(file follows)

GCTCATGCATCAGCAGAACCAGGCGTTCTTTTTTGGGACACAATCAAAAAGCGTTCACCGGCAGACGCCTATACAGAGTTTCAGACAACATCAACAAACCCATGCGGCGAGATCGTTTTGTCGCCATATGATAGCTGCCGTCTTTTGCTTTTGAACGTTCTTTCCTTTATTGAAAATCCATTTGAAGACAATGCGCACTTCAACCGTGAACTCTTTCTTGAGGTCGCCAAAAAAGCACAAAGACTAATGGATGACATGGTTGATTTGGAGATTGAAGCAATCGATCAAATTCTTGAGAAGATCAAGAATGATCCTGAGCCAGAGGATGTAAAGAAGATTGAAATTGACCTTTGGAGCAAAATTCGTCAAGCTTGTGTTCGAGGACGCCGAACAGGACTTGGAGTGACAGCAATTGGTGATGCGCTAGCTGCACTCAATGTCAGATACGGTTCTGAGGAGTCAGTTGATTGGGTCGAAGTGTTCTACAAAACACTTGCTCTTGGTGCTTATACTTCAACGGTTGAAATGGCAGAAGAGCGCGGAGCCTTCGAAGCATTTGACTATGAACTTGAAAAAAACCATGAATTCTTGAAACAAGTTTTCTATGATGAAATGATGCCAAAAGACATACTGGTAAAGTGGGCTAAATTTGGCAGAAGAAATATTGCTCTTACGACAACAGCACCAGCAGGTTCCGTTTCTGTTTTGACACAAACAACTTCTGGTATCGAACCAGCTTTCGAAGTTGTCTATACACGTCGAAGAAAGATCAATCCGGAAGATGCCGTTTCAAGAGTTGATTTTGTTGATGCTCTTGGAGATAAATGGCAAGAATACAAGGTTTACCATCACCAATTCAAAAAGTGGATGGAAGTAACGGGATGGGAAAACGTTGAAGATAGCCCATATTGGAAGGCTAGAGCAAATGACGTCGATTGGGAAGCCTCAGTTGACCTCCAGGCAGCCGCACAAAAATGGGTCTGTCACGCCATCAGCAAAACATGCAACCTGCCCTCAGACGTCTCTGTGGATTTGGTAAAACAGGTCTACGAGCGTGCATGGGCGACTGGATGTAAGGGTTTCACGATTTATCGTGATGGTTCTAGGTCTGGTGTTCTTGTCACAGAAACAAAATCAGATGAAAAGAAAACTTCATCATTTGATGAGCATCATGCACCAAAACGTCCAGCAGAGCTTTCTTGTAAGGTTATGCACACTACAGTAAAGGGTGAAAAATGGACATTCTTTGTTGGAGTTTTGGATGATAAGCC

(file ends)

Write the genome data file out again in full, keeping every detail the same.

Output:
GCTCATGCATCAGCAGAACCAGGCGTTCTTTTTTGGGACACAATCAAAAAGCGTTCACCGGCAGACGCCTATACAGAGTTTCAGACAACATCAACAAACCCATGCGGCGAGATCGTTTTGTCGCCATATGATAGCTGCCGTCTTTTGCTTTTGAACGTTCTTTCCTTTATTGAAAATCCATTTGAAGACAATGCGCACTTCAACCGTGAACTCTTTCTTGAGGTCGCCAAAAAAGCACAAAGACTAATGGATGACATGGTTGATTTGGAGATTGAAGCAATCGATCAAATTCTTGAGAAGATCAAGAATGATCCTGAGCCAGAGGATGTAAAGAAGATTGAAATTGACCTTTGGAGCAAAATTCGTCAAGCTTGTGTTCGAGGACGCCGAACAGGACTTGGAGTGACAGCAATTGGTGATGCGCTAGCTGCACTCAATGTCAGATACGGTTCTGAGGAGTCAGTTGATTGGGTCGAAGTGTTCTACAAAACACTTGCTCTTGGTGCTTATACTTCAACGGTTGAAATGGCAGAAGAGCGCGGAGCCTTCGAAGCATTTGACTATGAACTTGAAAAAAACCATGAATTCTTGAAACAAGTTTTCTATGATGAAATGATGCCAAAAGACATACTGGTAAAGTGGGCTAAATTTGGCAGAAGAAATATTGCTCTTACGACAACAGCACCAGCAGGTTCCGTTTCTGTTTTGACACAAACAACTTCTGGTATCGAACCAGCTTTCGAAGTTGTCTATACACGTCGAAGAAAGATCAATCCGGAAGATGCCGTTTCAAGAGTTGATTTTGTTGATGCTCTTGGAGATAAATGGCAAGAATACAAGGTTTACCATCACCAATTCAAAAAGTGGATGGAAGTAACGGGATGGGAAAACGTTGAAGATAGCCCATATTGGAAGGCTAGAGCAAATGACGTCGATTGGGAAGCCTCAGTTGACCTCCAGGCAGCCGCACAAAAATGGGTCTGTCACGCCATCAGCAAAACATGCAACCTGCCCTCAGACGTCTCTGTGGATTTGGTAAAACAGGTCTACGAGCGTGCATGGGCGACTGGATGTAAGGGTTTCACGATTTATCGTGATGGTTCTAGGTCTGGTGTTCTTGTCACAGAAACAAAATCAGATGAAAAGAAAACTTCATCATTTGATGAGCATCATGCACCAAAACGTCCAGCAGAGCTTTCTTGTAAGGTTATGCACACTACAGTAAAGGGTGAAAAATGGACATTCTTTGTTGGAGTTTTGGATGATAAGCC